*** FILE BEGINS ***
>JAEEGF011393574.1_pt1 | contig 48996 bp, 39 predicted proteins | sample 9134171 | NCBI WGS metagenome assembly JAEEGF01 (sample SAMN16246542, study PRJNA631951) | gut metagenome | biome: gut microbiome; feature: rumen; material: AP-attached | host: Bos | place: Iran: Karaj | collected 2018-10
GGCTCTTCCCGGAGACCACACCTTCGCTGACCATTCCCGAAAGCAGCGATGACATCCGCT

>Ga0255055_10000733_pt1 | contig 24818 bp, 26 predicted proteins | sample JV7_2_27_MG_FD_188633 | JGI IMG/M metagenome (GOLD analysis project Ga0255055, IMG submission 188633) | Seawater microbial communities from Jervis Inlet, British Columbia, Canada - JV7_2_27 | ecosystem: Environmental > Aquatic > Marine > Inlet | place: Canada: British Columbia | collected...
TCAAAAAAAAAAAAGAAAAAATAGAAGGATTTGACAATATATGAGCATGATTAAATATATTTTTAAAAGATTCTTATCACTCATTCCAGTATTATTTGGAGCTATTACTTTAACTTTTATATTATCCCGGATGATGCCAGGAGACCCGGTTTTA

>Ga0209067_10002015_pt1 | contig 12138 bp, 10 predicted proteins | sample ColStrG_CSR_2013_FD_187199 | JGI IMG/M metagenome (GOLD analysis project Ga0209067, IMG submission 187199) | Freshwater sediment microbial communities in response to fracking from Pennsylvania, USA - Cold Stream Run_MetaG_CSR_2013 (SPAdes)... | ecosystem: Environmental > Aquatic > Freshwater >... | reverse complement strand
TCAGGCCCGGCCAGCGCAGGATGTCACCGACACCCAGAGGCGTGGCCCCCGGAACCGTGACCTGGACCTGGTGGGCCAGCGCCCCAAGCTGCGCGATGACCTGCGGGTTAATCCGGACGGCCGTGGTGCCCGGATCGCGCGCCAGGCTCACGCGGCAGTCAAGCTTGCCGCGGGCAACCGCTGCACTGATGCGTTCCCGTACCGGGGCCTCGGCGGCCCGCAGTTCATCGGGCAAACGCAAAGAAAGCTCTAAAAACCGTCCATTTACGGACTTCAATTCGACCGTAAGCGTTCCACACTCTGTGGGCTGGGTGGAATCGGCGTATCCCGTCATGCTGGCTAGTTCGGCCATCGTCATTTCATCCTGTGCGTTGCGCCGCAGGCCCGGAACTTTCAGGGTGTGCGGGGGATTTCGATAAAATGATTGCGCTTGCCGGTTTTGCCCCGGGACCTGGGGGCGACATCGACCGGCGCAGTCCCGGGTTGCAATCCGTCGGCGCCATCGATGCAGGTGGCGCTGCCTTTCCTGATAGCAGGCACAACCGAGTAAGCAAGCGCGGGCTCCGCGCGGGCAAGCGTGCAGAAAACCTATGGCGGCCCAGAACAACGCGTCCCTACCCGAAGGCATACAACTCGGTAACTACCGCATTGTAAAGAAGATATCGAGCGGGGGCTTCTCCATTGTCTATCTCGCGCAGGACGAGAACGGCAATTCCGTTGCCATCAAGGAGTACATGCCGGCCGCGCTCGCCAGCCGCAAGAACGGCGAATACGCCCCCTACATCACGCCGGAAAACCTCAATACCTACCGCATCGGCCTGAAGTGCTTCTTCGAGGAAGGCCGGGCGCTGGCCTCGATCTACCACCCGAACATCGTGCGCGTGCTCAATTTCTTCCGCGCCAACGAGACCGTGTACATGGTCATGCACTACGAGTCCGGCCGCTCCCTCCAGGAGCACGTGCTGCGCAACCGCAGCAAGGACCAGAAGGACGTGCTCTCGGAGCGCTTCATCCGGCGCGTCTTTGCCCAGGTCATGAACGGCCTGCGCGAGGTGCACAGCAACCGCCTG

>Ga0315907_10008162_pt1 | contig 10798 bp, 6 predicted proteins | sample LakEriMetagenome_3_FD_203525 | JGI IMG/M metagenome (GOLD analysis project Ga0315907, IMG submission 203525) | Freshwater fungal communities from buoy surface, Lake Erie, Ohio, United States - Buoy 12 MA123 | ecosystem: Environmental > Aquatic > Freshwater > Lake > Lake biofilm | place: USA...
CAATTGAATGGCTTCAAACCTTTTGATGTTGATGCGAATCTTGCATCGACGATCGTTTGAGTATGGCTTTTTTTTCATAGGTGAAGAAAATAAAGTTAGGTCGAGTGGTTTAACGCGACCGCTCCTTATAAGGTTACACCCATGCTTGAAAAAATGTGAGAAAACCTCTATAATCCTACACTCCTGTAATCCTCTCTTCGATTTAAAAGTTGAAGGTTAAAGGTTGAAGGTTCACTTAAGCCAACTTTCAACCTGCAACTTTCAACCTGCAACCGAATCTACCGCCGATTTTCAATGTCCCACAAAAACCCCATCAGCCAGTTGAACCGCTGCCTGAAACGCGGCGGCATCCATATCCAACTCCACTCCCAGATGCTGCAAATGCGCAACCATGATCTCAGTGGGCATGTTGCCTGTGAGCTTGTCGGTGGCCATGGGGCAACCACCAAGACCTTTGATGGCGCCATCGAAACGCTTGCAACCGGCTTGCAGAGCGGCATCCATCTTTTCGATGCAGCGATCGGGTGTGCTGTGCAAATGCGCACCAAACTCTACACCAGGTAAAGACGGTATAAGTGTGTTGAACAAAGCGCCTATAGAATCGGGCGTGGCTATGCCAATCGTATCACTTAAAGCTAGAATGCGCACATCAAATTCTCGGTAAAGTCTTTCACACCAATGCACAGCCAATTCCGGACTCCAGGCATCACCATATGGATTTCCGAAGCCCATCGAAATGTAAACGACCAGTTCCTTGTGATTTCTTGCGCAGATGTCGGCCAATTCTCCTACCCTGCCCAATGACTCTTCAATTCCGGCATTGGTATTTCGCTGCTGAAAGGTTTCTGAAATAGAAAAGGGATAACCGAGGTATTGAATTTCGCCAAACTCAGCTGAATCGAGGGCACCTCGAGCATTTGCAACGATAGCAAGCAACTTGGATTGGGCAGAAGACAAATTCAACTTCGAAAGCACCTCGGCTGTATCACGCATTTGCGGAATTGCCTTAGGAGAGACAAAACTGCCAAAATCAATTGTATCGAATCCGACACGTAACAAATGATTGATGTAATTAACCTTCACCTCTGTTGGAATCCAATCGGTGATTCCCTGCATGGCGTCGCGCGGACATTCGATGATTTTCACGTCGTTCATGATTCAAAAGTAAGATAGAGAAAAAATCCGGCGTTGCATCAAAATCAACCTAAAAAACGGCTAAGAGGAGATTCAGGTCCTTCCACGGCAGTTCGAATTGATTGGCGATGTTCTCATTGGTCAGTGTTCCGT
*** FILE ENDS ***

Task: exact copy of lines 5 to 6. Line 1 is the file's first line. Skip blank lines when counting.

>Ga0209067_10002015_pt1 | contig 12138 bp, 10 predicted proteins | sample ColStrG_CSR_2013_FD_187199 | JGI IMG/M metagenome (GOLD analysis project Ga0209067, IMG submission 187199) | Freshwater sediment microbial communities in response to fracking from Pennsylvania, USA - Cold Stream Run_MetaG_CSR_2013 (SPAdes)... | ecosystem: Environmental > Aquatic > Freshwater >... | reverse complement strand
TCAGGCCCGGCCAGCGCAGGATGTCACCGACACCCAGAGGCGTGGCCCCCGGAACCGTGACCTGGACCTGGTGGGCCAGCGCCCCAAGCTGCGCGATGACCTGCGGGTTAATCCGGACGGCCGTGGTGCCCGGATCGCGCGCCAGGCTCACGCGGCAGTCAAGCTTGCCGCGGGCAACCGCTGCACTGATGCGTTCCCGTACCGGGGCCTCGGCGGCCCGCAGTTCATCGGGCAAACGCAAAGAAAGCTCTAAAAACCGTCCATTTACGGACTTCAATTCGACCGTAAGCGTTCCACACTCTGTGGGCTGGGTGGAATCGGCGTATCCCGTCATGCTGGCTAGTTCGGCCATCGTCATTTCATCCTGTGCGTTGCGCCGCAGGCCCGGAACTTTCAGGGTGTGCGGGGGATTTCGATAAAATGATTGCGCTTGCCGGTTTTGCCCCGGGACCTGGGGGCGACATCGACCGGCGCAGTCCCGGGTTGCAATCCGTCGGCGCCATCGATGCAGGTGGCGCTGCCTTTCCTGATAGCAGGCACAACCGAGTAAGCAAGCGCGGGCTCCGCGCGGGCAAGCGTGCAGAAAACCTATGGCGGCCCAGAACAACGCGTCCCTACCCGAAGGCATACAACTCGGTAACTACCGCATTGTAAAGAAGATATCGAGCGGGGGCTTCTCCATTGTCTATCTCGCGCAGGACGAGAACGGCAATTCCGTTGCCATCAAGGAGTACATGCCGGCCGCGCTCGCCAGCCGCAAGAACGGCGAATACGCCCCCTACATCACGCCGGAAAACCTCAATACCTACCGCATCGGCCTGAAGTGCTTCTTCGAGGAAGGCCGGGCGCTGGCCTCGATCTACCACCCGAACATCGTGCGCGTGCTCAATTTCTTCCGCGCCAACGAGACCGTGTACATGGTCATGCACTACGAGTCCGGCCGCTCCCTCCAGGAGCACGTGCTGCGCAACCGCAGCAAGGACCAGAAGGACGTGCTCTCGGAGCGCTTCATCCGGCGCGTCTTTGCCCAGGTCATGAACGGCCTGCGCGAGGTGCACAGCAACCGCCTG